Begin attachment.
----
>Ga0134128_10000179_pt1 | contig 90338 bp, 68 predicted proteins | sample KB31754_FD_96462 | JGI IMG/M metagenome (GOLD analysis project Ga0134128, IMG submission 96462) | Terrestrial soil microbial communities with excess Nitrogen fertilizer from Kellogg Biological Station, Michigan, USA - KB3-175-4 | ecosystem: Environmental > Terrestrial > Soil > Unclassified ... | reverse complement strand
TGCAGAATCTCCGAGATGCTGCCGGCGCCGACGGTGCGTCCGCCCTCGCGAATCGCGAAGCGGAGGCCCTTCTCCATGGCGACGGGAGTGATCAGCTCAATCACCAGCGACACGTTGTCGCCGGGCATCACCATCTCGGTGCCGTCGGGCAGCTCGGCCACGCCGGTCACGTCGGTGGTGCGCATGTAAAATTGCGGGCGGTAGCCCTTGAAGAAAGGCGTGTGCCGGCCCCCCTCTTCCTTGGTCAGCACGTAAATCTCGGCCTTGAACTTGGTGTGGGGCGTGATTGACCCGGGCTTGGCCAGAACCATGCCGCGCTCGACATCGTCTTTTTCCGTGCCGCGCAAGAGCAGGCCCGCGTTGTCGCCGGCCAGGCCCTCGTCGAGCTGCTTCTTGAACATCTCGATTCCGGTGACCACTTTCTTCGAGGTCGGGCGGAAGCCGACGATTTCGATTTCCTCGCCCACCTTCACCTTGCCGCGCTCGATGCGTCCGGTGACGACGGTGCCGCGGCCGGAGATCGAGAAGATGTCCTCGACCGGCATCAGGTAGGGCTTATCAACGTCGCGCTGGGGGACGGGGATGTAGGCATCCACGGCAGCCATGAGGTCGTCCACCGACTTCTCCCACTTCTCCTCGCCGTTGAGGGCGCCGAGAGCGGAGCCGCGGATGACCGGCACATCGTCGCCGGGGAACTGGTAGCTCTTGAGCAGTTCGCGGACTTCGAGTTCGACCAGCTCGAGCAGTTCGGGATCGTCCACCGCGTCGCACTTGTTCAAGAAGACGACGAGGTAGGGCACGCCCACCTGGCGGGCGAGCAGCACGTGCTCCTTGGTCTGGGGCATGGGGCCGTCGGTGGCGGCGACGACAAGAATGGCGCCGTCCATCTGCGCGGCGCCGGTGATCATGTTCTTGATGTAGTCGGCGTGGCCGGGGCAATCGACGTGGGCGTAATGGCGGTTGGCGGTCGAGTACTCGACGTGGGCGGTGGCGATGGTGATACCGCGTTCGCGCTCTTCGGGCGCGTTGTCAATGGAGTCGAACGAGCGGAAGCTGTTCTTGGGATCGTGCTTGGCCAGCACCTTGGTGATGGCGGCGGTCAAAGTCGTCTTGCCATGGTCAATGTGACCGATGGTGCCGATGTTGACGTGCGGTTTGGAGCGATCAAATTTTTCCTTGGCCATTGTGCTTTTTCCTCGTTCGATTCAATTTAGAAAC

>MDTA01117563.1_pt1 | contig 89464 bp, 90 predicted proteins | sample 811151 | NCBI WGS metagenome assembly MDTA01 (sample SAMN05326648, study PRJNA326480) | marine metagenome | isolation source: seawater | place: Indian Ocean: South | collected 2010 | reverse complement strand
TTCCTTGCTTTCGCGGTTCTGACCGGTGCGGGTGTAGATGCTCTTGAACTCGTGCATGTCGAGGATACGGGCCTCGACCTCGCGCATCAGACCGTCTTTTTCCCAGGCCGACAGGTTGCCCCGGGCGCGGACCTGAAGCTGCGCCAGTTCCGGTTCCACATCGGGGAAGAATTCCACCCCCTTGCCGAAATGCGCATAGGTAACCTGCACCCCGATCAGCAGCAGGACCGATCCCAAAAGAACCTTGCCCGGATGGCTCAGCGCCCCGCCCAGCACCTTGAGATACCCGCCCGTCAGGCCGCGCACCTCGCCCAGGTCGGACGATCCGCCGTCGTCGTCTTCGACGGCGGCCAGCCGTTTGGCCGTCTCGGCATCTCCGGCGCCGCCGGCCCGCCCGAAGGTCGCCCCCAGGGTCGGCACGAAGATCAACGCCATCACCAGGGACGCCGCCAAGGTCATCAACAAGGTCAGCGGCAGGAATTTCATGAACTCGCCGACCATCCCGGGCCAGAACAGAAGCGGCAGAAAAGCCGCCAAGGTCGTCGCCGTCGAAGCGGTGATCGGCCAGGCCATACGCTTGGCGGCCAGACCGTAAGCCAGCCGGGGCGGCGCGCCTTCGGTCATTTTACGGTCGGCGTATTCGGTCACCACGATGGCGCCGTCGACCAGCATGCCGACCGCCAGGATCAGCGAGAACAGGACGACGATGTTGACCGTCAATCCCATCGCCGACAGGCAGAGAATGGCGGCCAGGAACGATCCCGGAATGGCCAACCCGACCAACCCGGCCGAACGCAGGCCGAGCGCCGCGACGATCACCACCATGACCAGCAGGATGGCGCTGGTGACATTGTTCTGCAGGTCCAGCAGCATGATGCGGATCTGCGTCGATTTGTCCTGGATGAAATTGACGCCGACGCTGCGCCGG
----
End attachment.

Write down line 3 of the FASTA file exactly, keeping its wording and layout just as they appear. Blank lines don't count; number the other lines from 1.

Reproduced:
>MDTA01117563.1_pt1 | contig 89464 bp, 90 predicted proteins | sample 811151 | NCBI WGS metagenome assembly MDTA01 (sample SAMN05326648, study PRJNA326480) | marine metagenome | isolation source: seawater | place: Indian Ocean: South | collected 2010 | reverse complement strand